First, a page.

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It’s not every day you meet a snake charmer.
Well, technically speaking, Patrick Lien is a “snake researcher” with the U.S. Geologic Survey (USGS). I met Patrick earlier this spring at POST-protected Cloverdale Coastal Ranches, 6,857 acres of coastal plain south of Half Moon Bay. I was there to learn about his work studying the San Francisco garter snake and, if possible, to get up close with a few of these beautiful serpents.
All of the known populations of this amazingly colored snake exist within San Mateo County. And for the past eight years, Patrick has been studying these snakes on our Cloverdale property to monitor the health of the population. I was excited to meet him and hopefully see, firsthand, one of the most endangered species on the continent. Well, given how rare these snakes are, we were both quite surprised at what we found that day (him maybe even more than me).
Watch this video and see for yourself:
Our interest in Patrick’s work began after reading the recent reports from USGS on the health of the San Francisco garter snake populations at both Cloverdale and Mindego Hill – another POST-protected property. This research measured the population size at these preserves with the goal of getting a pulse on the health of this endangered species.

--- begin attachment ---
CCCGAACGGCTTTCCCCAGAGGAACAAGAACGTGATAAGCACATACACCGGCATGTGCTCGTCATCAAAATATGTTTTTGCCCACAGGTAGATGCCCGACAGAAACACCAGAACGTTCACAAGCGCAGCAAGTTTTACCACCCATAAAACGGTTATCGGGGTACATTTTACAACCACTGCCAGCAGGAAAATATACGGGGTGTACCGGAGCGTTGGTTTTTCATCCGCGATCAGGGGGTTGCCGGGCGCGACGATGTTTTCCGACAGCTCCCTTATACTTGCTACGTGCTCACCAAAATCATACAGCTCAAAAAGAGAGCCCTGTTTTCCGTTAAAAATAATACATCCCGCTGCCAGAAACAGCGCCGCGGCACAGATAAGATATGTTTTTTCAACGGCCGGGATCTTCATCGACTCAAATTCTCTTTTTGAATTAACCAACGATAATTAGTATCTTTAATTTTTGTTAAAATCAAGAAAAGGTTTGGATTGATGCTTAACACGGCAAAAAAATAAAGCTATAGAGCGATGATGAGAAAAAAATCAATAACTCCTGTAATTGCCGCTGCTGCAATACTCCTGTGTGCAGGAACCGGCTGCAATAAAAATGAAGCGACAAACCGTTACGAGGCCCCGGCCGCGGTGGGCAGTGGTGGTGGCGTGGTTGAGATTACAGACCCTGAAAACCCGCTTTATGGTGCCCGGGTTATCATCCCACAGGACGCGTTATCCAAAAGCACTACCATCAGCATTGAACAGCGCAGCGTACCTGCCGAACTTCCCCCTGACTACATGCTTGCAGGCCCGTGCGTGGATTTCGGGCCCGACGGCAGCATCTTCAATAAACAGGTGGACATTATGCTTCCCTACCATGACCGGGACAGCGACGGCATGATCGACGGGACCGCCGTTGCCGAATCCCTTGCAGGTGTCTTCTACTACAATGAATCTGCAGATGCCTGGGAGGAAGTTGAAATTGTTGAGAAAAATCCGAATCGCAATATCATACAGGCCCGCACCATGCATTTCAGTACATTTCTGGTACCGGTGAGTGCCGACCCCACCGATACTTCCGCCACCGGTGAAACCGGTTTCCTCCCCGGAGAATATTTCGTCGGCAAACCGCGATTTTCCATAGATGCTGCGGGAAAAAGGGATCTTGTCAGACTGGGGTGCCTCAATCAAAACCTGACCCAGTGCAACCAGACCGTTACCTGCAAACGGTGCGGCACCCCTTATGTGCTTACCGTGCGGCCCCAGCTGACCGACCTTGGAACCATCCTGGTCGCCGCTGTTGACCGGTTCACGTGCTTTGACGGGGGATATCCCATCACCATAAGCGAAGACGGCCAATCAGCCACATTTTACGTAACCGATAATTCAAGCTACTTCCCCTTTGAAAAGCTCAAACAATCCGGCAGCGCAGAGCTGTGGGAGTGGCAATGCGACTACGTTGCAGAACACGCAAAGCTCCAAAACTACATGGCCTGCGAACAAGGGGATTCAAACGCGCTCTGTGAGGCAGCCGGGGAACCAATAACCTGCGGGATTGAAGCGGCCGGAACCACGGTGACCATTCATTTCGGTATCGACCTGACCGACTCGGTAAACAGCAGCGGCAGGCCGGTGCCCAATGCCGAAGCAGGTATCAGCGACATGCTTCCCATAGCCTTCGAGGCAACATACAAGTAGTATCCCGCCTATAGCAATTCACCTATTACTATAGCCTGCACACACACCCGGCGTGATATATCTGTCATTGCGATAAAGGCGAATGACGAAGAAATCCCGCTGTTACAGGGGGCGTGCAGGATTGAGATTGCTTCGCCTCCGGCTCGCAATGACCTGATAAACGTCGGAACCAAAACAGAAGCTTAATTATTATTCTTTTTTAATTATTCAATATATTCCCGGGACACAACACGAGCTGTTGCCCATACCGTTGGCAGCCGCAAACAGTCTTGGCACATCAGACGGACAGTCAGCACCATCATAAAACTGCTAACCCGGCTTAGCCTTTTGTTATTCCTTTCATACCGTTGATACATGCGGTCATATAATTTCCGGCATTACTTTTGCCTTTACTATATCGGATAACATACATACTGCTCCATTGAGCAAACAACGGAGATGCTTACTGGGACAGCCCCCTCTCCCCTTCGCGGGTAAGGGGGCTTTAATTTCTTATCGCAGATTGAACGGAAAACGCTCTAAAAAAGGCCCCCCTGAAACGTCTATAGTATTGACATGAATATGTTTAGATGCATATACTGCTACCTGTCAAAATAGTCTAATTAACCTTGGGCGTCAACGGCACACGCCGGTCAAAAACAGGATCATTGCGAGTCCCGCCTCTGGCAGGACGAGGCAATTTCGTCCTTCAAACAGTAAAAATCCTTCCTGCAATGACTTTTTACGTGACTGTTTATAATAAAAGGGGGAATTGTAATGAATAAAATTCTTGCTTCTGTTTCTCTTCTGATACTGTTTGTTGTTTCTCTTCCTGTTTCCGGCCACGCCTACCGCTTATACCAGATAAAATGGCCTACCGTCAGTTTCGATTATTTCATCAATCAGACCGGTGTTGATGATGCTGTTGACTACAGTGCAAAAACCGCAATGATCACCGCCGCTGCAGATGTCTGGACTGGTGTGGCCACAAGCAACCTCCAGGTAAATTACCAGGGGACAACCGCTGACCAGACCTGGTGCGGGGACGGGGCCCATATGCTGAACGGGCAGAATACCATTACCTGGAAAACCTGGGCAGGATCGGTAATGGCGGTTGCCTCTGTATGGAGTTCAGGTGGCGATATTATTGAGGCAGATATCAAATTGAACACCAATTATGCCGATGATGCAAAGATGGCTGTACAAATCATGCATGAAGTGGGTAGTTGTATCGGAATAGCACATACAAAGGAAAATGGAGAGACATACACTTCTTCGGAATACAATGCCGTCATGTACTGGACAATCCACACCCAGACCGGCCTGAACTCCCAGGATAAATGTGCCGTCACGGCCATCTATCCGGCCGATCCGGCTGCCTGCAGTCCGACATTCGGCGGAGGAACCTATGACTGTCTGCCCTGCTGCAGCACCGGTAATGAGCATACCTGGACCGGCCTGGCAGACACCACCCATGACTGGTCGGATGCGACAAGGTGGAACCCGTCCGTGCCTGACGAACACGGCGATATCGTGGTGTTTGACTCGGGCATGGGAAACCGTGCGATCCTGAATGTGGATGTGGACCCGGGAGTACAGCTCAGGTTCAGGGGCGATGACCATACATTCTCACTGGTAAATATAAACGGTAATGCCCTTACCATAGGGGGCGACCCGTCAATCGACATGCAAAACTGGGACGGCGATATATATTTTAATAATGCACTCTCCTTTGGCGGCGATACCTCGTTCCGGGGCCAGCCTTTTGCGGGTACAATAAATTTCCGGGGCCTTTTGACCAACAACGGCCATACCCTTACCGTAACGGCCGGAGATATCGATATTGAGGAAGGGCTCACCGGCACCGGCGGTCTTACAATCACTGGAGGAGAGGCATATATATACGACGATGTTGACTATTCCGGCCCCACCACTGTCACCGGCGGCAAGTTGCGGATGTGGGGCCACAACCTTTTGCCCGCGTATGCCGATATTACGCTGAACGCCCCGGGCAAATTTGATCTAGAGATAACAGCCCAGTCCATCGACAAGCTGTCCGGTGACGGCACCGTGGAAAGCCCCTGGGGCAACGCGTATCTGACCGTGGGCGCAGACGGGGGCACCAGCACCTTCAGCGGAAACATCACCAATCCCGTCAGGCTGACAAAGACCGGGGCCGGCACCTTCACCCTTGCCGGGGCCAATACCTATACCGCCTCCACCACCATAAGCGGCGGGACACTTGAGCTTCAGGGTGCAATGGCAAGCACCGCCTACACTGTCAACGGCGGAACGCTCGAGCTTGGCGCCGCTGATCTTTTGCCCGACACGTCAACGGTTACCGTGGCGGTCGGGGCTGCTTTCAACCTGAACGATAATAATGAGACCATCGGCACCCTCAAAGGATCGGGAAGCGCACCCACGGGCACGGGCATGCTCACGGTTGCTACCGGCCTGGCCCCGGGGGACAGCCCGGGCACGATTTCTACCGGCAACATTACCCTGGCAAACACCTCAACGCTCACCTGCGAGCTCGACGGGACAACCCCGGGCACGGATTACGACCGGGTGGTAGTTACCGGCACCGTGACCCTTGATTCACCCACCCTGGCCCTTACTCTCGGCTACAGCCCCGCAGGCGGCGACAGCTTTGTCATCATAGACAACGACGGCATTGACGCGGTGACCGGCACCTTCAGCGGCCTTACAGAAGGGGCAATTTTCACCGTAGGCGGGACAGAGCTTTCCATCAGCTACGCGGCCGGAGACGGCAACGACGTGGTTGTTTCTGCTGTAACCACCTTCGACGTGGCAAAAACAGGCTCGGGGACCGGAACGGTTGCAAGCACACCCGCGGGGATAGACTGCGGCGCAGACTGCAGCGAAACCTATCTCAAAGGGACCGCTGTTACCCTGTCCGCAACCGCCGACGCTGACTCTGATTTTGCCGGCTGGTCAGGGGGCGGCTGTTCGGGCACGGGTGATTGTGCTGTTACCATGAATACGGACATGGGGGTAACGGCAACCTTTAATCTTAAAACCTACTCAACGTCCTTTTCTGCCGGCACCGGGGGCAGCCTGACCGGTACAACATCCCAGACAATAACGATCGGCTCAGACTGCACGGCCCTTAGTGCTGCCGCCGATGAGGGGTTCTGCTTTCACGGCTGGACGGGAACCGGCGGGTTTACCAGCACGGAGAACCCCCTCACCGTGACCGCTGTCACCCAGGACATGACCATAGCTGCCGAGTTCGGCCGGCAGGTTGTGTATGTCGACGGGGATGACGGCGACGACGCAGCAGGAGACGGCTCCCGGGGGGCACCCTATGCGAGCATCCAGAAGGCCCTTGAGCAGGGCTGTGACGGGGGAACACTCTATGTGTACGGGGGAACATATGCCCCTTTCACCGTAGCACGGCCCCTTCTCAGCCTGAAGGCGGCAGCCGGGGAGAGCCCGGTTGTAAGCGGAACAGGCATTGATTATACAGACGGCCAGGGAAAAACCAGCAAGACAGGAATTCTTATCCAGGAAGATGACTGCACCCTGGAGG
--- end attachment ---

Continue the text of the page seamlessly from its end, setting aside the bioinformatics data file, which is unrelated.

The results from this research were of particular interest given our recent restoration of the small ponds at Cloverdale. These ponds are the preferred habitat for the San Francisco garter snake as well as the endangered red-legged frog (one of their primary prey species). So we were excited to see what Patrick and his team had learned about the health of this snake’s population and see if our efforts had delivered any success.
What did they find? Good news! While the relative abundance of snakes fluctuated throughout the four-year study, the population has remained stable. And the ratio between males and females was also consistent with a healthy population. So, for now, things are looking good for the San Francisco garter snake.
But we’re not done fighting for their survival. Population stability for an endangered species is encouraging, but when a population is this small, it requires constant monitoring – something that, with the help of our partners, we plan to continue.
At the end of my visit with Patrick, we were reflecting on what has changed at Cloverdale since he first began his research there over eight years ago. While much has changed, a great deal is also the same. He was especially grateful towards POST, knowing that without our intervention, this land could have easily been subdivided and developed. I left that evening with a sense of peace, knowing that the beautiful snake we found was out there somewhere and that Patrick and his colleagues would be there to look after it.
Peninsula Open Space Trust (POST) protects open space on the Peninsula and in the South Bay for the benefit of all. Since its founding in 1977, POST has been responsible for saving more than 76,000 acres as permanently protected land in San Mateo, Santa Clara and Santa Cruz counties.